When abundant carbon is cycled, soil biology has the food sources required to fix all the nitrogen they require from the atmosphere, and no additional N needs to be added. This also results in a change of the dominant direction of N mineralization to be primarily nitrate or ammonium, which influences disease suppression and crop nitrogen sufficiency.

Here are some important thoughts on this topic Don Huber shared:

John: What is the impact of carbon-to-nitrogen ratios on both disease-suppressive soils and also on yield?

Don: The carbon-to-nitrogen ratio depends on the carbon source.

That got me in trouble with my first publication in plant pathology. I challenged the carbon-nitrogen ratio hypothesis. People were saying, “If you have a 12:1 versus a 40:1 ratio, you’ll always have a disease relationship.” And I demonstrated that it’s not the carbon-to-nitrogen ratio. It’s the form of nitrogen that is involved in that ratio.

You can take different crop residues or a different cropping sequence, and it’s the effect of that sequence on the form of nitrogen that determines what the disease reaction is. And, of course, the effect of that form of nitrogen quite often is an effect on manganese or zinc or copper or other nutrients, along with the form of nitrogen.

Carbon-nitrogen ratios work if you’re working with the same nutrient source or crop residue and then varying the nitrogen ratios by either harvesting plants when they’re greener or harvesting plants drier—when you have wider carbon-nitrogen ratios. But the carbon-nitrogen ratio per se isn’t the factor that’s involved there. It’s the effect of that ratio on the form of nitrogen and the other minerals that are involved—such as manganese or zinc or iron or copper—that are critical for particular physiological processes.

P.S. I had an interesting discussion with Koen van Seijen on the Investing in Regenerative Agriculture podcast that just released. Much of our discussion revolved around the question, “How would I invest a billion dollars in accelerating the adoption of regenerative ag?” You can find it here.

Nutritional integrity is needed to increase photosynthesis

We know it is possible to increase the quantity of sugars produced in each 24 hour photoperiod as much as three to four times higher than the baseline of what is considered ‘normal’ or common in most crops today. In addition, it is also possible to increase the ‘quality’ or the complexity of carbohydrates produced in each photoperiod. Plants with limited nutritional integrity produce lower volumes of simple sugars. Healthy plants produce much larger volumes of more complex sugars.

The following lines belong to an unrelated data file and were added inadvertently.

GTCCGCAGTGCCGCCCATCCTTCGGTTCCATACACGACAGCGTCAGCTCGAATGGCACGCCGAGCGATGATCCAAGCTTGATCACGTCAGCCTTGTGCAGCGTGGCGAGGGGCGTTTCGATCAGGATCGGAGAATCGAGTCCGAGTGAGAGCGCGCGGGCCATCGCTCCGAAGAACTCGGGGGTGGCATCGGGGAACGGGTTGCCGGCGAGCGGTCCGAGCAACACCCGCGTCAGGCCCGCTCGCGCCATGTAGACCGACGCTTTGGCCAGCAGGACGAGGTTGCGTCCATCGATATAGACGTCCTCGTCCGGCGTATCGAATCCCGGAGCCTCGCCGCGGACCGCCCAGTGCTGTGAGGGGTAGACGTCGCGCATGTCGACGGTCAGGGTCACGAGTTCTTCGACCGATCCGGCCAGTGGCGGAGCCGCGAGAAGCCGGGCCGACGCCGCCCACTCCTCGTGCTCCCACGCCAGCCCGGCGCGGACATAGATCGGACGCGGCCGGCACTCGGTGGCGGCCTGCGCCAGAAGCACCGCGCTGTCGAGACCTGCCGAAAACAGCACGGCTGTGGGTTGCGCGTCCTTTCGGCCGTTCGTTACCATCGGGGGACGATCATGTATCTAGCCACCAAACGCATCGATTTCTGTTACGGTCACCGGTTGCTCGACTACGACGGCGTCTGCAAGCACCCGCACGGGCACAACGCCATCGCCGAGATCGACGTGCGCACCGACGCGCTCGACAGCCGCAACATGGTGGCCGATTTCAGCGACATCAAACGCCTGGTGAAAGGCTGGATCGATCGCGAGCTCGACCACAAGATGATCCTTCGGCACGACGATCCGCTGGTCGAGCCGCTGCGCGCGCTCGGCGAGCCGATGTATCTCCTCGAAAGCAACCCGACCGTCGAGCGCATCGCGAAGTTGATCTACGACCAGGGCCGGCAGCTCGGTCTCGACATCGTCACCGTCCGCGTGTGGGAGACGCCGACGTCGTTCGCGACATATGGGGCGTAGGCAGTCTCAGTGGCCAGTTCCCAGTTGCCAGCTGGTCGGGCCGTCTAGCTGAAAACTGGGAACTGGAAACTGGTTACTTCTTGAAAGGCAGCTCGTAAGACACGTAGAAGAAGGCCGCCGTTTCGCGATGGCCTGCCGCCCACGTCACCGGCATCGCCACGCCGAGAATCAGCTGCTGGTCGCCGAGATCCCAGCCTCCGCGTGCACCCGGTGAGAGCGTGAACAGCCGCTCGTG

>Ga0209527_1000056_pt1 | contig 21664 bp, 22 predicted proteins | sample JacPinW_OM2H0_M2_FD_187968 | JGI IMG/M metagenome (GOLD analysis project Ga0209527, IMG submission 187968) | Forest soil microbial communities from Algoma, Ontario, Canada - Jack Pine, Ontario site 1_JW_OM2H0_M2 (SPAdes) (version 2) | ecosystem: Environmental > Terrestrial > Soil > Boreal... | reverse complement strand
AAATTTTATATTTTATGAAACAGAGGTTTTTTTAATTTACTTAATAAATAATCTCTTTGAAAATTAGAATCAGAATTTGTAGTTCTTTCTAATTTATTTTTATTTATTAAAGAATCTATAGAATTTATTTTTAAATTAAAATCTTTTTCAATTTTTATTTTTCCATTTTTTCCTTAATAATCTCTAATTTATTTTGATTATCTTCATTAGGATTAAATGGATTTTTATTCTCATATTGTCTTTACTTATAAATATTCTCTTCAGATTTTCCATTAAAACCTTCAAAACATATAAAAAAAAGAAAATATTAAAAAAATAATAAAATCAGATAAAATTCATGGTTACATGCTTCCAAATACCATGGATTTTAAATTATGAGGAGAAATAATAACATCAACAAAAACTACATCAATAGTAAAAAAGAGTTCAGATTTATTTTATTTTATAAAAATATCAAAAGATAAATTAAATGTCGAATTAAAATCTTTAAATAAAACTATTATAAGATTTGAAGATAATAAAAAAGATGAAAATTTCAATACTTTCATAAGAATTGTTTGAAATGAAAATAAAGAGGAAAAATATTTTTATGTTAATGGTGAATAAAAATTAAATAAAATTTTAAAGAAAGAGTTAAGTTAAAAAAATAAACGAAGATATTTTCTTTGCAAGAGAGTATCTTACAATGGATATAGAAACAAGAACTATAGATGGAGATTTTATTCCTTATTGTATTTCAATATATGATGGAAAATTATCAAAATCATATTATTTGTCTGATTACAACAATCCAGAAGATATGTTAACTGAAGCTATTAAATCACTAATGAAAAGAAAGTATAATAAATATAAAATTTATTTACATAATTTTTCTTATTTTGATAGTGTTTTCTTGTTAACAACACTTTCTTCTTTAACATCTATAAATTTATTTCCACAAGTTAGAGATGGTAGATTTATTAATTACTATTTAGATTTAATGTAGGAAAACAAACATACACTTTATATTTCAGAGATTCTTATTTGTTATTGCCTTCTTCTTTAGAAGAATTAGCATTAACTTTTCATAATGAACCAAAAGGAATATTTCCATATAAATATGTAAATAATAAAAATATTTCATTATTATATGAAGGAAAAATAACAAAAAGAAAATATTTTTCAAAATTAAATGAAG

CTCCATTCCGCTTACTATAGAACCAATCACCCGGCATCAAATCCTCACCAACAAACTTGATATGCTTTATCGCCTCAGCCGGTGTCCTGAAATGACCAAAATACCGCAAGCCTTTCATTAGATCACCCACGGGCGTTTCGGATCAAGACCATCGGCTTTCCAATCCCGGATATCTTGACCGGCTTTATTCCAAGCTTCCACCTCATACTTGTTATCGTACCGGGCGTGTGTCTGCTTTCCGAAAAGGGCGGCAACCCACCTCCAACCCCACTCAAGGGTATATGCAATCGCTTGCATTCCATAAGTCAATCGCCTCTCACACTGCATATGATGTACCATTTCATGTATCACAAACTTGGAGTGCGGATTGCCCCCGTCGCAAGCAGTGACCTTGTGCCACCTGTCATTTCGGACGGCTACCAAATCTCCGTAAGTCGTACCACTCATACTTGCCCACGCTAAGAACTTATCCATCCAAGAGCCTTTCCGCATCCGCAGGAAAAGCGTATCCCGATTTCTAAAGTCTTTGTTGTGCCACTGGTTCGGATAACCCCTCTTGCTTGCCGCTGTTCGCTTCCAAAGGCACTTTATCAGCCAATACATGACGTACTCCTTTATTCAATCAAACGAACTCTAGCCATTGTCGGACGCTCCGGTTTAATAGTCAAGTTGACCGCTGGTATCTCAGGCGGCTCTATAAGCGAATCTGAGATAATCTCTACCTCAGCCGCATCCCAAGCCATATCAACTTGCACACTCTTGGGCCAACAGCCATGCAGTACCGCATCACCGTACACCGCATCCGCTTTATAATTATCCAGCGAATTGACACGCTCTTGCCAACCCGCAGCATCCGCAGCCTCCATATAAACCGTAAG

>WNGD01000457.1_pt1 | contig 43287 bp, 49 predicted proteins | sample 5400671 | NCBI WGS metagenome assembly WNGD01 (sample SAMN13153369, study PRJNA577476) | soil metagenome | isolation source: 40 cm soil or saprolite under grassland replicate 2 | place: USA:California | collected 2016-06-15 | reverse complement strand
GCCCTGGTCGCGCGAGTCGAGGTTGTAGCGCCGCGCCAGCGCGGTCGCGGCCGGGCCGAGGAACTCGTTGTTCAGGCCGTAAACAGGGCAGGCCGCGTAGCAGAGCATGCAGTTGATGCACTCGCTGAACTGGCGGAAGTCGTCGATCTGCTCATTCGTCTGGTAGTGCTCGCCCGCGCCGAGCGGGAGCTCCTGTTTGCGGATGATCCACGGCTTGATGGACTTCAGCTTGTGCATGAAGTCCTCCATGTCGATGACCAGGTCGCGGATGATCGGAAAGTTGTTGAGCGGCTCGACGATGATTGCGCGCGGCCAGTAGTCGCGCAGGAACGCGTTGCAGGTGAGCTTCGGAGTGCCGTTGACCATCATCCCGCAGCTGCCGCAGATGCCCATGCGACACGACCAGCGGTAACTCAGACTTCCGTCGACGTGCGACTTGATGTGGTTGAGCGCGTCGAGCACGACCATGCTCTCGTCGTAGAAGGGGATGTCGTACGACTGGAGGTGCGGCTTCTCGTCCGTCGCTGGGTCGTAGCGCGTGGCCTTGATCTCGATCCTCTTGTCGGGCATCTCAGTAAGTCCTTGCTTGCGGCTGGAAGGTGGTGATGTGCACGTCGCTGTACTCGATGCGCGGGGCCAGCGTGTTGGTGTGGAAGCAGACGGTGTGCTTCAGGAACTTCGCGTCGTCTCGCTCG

When the plant begins producing larger volumes of more complex sugars, the crop begins behaving differently. There isn’t a good way to describe this. Internode lengths become shorter, while growth is faster. Clusters of fruit or heads of grain have more kernels or fruit, and mature earlier. Very importantly, the crop begins contributing more carbon to the soil than it removes, even when 100% of the above ground biomass is removed.

Here are some thoughts Don Huber shared when I asked him about photosynthesis during our first podcast interview.

John: Don, one of the things I believe is quite important that we haven’t spoken about is the general impact of photosynthesis and the quality of photosynthesis—how photosynthesis can vary in crops and cover crops and how that influences the volume of root exudates. How can a grower increase the quantity of photosynthesis and increase the quantity of root exudates in the soil profile?

Don: You’re not going to have any photosynthesis if you don’t have manganese. Manganese is critical for splitting water; it provides the hydrogen that can then combine with carbon dioxide. You’re not going to have any photosynthesis without magnesium, which is part of the chlorophyll molecule. You’re not going to have a very efficient photosynthesis without iron and sulfur and all the other minerals, because your physiology is all tied together.

If you want to improve the efficiency of photosynthesis, the first place to look is mineral availability—having that system work. So, if you don’t have a backlog of sugar as fructose or glucose, you want that sugar to be stored as sucrose. That changes the osmotic relationship; it changes the overall physiology of the plant. You’re also not going to have any sucrose if you don’t have manganese, because manganese is responsible for your sucrose-phosphate synthase enzyme as a cofactor.